The next time you’re in the kitchen preparing something simple yet delicious like a garden salad, a bunch of French fries and an egg sandwich, kindly keep a check on the amount of wastage that eventually happens. From the thick crust of the bread to the peels of cucumbers and potatoes, a lot invariably ends up in bins. But you’re not alone. Almost all of us, at some point have wasted food either because we didn’t know how to use ingredients optimally, or loaded our plates beyond limits.
Food constitutes a major chunk of landfill waste. And we’re not referring to only leftovers here; but discards of fruits, veggies and meats as well. Global estimates suggest that 30% of the food that is produced anywhere in the world gets wasted every year and could amount to a whopping 1.3 million tons annually!
With a thrust on sustainability gaining in importance, it’s time to take a re-look at how we can minimise wastage and prepare for the reuse of leftovers. And it’s not a herculean task. Remember when we were kids and parents told us to finish our food and not waste any? We can all start small by planning our meals in advance, shopping right, cooking smart and eating in moderation to prevent wastage.
Here’s how you can make a start:
Utilise the weekend to plan ahead. Plan for the kind of meals you’d want to cook and the type of food you’d want to eat out and shop accordingly. There’s no point stocking up a basketful of fresh greens and fruits if you plan to dine out or order in on a regular basis. Buy small quantities and buy fresh.
Three kilograms of juicy pink carrots for a family of three that includes a toddler? Not done. Unless you plan to drink carrot juice for breakfast each day! Veggies and fruits wilt in no time. Milk and dairy can curdle out. Likewise, cereals, grains and pulses can deteriorate if stocked for weeks together. Check the refrigerator and larder for perishables, dairy and pulses before going on a shopping spree. Avoid over-shopping to ensure you stock only what you will actually use.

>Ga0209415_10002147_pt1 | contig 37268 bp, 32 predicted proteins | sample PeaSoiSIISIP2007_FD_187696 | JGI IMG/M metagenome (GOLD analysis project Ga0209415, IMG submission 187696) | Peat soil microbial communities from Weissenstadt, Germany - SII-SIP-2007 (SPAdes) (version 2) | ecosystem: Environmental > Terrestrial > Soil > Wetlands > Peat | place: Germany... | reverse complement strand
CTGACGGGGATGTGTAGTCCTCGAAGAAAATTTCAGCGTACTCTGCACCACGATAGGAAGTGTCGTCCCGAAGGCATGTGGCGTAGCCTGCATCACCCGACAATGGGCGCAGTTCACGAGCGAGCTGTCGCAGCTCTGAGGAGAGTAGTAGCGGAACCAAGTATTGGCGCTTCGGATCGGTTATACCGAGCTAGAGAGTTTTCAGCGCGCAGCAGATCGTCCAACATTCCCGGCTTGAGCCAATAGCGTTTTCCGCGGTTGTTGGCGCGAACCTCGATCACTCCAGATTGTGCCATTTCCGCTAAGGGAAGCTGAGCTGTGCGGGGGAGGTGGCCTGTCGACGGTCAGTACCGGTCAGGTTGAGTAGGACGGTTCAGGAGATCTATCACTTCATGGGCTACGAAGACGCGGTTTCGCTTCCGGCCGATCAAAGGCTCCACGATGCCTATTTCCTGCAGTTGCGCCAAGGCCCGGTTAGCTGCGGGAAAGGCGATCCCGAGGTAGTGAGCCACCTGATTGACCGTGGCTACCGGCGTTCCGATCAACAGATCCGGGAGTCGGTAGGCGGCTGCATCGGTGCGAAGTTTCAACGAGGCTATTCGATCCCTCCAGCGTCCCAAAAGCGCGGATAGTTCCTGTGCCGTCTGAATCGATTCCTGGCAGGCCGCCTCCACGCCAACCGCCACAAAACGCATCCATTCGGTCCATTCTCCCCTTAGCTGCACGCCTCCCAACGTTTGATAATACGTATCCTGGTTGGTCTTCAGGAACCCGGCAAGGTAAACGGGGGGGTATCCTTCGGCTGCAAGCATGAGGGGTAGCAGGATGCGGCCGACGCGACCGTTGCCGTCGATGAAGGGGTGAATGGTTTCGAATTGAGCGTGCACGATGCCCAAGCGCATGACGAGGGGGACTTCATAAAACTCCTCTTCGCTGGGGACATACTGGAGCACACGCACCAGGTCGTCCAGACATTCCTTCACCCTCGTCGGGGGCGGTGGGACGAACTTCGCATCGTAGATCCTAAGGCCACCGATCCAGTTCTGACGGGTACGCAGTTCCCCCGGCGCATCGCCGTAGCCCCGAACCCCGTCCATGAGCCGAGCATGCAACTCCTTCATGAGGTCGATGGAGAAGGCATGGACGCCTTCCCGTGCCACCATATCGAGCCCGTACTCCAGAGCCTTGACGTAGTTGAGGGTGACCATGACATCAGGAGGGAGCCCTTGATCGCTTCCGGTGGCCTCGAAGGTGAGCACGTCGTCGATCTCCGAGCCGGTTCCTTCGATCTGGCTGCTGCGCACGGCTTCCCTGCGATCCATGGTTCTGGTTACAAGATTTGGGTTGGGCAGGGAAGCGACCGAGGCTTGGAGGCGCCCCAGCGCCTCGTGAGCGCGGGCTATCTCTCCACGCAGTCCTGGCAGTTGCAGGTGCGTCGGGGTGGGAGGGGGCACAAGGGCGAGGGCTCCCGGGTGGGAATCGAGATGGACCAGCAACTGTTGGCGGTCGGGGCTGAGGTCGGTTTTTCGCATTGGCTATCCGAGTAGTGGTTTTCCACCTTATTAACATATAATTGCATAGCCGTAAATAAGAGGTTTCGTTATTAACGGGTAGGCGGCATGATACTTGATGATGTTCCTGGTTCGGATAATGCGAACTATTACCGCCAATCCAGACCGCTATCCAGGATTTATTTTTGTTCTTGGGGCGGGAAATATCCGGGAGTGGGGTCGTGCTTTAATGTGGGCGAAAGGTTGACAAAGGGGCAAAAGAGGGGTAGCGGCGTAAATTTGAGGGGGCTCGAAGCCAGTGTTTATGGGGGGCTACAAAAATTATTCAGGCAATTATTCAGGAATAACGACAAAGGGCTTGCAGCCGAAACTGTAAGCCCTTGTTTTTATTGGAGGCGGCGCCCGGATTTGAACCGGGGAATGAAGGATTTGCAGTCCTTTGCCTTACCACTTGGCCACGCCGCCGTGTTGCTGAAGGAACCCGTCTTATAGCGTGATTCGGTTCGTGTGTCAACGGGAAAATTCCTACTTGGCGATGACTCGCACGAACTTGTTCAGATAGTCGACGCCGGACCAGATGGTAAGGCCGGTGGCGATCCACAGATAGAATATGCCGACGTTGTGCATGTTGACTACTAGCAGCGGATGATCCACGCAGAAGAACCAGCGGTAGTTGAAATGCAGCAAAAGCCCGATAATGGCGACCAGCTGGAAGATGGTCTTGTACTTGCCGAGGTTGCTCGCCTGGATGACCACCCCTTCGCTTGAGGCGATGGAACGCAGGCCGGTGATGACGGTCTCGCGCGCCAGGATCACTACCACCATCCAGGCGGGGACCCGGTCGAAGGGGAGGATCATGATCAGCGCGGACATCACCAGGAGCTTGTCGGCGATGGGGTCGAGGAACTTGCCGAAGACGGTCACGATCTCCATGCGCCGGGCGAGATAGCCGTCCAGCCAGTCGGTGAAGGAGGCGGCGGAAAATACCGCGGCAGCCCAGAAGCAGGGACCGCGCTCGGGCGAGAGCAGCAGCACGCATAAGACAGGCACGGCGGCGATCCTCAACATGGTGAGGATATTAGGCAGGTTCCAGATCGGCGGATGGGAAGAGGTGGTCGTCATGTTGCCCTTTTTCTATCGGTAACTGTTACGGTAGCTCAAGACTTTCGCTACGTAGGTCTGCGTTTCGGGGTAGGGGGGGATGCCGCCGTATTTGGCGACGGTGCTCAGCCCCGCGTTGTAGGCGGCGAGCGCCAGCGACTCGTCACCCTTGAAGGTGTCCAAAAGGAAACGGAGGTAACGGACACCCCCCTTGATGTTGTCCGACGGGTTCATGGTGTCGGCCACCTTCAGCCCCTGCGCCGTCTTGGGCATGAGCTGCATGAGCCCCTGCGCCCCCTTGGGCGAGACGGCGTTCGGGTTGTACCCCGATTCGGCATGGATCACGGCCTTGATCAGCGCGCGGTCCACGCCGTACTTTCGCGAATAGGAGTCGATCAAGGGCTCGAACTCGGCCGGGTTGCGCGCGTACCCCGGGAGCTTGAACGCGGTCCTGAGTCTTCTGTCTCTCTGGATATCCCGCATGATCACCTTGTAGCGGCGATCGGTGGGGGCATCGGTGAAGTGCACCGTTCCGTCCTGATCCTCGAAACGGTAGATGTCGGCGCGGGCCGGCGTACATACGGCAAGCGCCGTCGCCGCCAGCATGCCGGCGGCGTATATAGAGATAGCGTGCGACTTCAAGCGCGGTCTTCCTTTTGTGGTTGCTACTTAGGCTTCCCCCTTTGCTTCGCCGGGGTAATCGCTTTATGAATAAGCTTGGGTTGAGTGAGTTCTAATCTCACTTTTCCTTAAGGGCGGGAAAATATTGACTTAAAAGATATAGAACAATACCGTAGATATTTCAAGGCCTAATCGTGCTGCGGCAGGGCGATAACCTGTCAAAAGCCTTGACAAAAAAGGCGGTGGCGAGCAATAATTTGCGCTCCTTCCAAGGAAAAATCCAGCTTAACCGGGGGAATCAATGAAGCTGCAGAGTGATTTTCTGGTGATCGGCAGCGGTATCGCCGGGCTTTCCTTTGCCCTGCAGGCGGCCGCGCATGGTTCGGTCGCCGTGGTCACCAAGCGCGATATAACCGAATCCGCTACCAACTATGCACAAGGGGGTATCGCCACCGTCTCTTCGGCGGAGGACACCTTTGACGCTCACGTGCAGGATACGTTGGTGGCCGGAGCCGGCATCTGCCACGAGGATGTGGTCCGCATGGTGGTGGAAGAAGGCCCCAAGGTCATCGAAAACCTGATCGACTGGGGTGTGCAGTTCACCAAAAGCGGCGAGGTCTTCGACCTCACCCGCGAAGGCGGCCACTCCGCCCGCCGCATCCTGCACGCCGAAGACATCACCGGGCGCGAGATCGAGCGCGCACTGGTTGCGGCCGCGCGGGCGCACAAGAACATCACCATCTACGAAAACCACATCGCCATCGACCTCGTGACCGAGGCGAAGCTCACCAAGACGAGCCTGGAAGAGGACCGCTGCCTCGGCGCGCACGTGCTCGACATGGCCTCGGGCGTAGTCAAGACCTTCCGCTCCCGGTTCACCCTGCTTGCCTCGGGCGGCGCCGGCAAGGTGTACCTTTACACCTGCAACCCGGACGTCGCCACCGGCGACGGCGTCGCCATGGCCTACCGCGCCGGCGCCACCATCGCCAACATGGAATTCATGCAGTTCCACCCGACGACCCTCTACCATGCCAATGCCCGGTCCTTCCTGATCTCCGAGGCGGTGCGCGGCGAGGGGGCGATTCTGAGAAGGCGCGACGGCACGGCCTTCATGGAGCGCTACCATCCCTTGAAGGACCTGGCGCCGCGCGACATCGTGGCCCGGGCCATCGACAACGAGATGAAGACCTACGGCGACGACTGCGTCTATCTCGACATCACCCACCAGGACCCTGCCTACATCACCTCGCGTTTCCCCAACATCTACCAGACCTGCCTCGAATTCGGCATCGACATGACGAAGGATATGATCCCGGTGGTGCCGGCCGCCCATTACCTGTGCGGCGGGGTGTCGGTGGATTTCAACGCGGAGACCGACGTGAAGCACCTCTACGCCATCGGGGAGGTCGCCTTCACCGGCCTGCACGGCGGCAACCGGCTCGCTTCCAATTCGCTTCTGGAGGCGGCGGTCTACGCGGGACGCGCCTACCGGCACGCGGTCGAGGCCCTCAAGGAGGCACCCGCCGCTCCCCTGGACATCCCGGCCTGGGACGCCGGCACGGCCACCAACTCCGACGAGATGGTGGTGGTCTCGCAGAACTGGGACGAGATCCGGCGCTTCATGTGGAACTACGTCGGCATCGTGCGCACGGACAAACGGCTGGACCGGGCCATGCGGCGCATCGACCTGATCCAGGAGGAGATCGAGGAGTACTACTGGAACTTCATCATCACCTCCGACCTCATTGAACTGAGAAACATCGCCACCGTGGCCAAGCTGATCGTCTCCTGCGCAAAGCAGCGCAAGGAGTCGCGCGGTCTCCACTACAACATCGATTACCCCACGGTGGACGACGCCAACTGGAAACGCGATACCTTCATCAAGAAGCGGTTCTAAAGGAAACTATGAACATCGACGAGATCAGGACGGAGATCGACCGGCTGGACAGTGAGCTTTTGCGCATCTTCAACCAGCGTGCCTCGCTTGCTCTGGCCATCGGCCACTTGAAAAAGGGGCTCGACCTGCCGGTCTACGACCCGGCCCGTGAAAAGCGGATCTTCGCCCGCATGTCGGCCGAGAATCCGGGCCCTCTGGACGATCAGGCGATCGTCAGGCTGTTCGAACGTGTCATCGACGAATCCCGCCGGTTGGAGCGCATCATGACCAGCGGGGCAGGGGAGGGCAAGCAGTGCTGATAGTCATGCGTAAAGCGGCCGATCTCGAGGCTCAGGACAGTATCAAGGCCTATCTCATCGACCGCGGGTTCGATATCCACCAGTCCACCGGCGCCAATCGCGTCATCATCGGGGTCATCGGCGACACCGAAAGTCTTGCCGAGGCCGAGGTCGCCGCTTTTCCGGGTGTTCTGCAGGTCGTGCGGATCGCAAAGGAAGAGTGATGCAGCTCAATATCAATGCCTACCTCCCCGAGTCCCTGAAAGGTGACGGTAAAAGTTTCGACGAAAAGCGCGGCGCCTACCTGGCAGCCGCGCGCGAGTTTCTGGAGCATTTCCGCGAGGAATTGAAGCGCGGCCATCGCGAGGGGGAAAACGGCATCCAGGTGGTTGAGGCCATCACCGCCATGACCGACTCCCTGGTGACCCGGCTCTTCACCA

The locavore movement seems to have caught the fancy of chefs and foodies alike. A great way to embrace this trend is by shopping smart for produce grown within a 200 kilometre radius of your city, which traps in the same water and sunlight as you and is thus palatable with your body constitution. Food which is grown locally is fresher and carries more nutrients than food that has traversed countries.
Coming to cooking, try and use each and every part of a vegetable or a fruit. Peels, seeds and rinds can be utilised in making an interesting bunch of delicacies. Take for example a watermelon. The seeds can be dried and consumed as a snack. The pinkish-white rind can be grated, mixed with semolina and jaggery and made into homemade breakfast pancakes. Banana, potato and mango peels and carrot tops can be used for composting, while the stems of cauliflower and broccoli can be used in making veggie stock. If you look at it, almost every food can be used till the last scrap.
Leftover food can be transformed into exotic dishes. Indian flatbreads can be stuffed with hard-boiled eggs, grated cheese and herbs and relished as rolls. Rice can be loaded with veggies, meats and spices and made into fried rice. If there’s extra food remaining from your restaurant orders, it’s always better to parcel out that food and eat it a while later.
Zero wastage goes beyond just food and extends to include the cloth bags that we carry for shopping, or the steel and glass cutlery and crockery used for eating. These choices are far more eco-friendly that plastic grocery bags or plastic cutlery and paper plates that get used at mealtime.
Zero-wastage is simple and easy and goes a long way in making us responsible connoisseurs of food. Cheers to zero-waste cooking!